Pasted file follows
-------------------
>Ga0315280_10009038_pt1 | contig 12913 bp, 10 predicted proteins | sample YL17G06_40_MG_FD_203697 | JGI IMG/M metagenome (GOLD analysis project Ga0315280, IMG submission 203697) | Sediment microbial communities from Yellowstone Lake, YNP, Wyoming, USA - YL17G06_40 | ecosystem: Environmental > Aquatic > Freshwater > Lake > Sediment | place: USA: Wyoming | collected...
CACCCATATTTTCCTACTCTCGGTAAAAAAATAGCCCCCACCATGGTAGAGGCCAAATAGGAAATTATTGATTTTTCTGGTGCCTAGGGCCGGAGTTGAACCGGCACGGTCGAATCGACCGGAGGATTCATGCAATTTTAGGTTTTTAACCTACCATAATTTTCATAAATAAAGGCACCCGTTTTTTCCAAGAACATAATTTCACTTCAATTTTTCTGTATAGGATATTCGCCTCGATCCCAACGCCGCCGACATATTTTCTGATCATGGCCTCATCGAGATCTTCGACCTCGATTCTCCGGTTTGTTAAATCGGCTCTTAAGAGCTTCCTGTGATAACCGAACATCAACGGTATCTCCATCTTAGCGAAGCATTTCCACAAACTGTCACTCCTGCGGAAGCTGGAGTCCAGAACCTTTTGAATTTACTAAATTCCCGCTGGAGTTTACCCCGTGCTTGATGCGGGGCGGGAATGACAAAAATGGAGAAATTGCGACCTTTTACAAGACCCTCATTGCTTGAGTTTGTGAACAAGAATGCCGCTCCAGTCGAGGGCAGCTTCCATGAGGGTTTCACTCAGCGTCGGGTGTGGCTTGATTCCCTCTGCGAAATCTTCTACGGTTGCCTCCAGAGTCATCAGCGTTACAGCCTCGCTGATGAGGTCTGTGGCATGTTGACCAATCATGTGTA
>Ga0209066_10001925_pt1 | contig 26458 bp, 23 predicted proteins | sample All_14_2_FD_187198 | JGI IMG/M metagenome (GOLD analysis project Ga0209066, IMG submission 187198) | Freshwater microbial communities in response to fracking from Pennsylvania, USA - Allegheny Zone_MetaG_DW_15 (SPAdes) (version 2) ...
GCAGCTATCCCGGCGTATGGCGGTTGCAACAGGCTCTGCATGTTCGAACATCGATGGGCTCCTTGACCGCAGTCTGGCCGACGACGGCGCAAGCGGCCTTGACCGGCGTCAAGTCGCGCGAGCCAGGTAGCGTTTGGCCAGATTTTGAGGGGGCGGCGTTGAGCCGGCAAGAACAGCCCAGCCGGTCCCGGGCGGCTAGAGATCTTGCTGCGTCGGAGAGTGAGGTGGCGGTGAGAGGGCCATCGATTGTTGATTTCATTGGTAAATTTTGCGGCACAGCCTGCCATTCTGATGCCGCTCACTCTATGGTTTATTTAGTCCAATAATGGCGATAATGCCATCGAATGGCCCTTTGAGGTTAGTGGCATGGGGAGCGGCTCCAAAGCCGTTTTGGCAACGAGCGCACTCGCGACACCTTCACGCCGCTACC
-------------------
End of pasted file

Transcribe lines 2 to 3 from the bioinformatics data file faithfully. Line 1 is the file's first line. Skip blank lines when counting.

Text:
CACCCATATTTTCCTACTCTCGGTAAAAAAATAGCCCCCACCATGGTAGAGGCCAAATAGGAAATTATTGATTTTTCTGGTGCCTAGGGCCGGAGTTGAACCGGCACGGTCGAATCGACCGGAGGATTCATGCAATTTTAGGTTTTTAACCTACCATAATTTTCATAAATAAAGGCACCCGTTTTTTCCAAGAACATAATTTCACTTCAATTTTTCTGTATAGGATATTCGCCTCGATCCCAACGCCGCCGACATATTTTCTGATCATGGCCTCATCGAGATCTTCGACCTCGATTCTCCGGTTTGTTAAATCGGCTCTTAAGAGCTTCCTGTGATAACCGAACATCAACGGTATCTCCATCTTAGCGAAGCATTTCCACAAACTGTCACTCCTGCGGAAGCTGGAGTCCAGAACCTTTTGAATTTACTAAATTCCCGCTGGAGTTTACCCCGTGCTTGATGCGGGGCGGGAATGACAAAAATGGAGAAATTGCGACCTTTTACAAGACCCTCATTGCTTGAGTTTGTGAACAAGAATGCCGCTCCAGTCGAGGGCAGCTTCCATGAGGGTTTCACTCAGCGTCGGGTGTGGCTTGATTCCCTCTGCGAAATCTTCTACGGTTGCCTCCAGAGTCATCAGCGTTACAGCCTCGCTGATGAGGTCTGTGGCATGTTGACCAATCATGTGTA
>Ga0209066_10001925_pt1 | contig 26458 bp, 23 predicted proteins | sample All_14_2_FD_187198 | JGI IMG/M metagenome (GOLD analysis project Ga0209066, IMG submission 187198) | Freshwater microbial communities in response to fracking from Pennsylvania, USA - Allegheny Zone_MetaG_DW_15 (SPAdes) (version 2) ...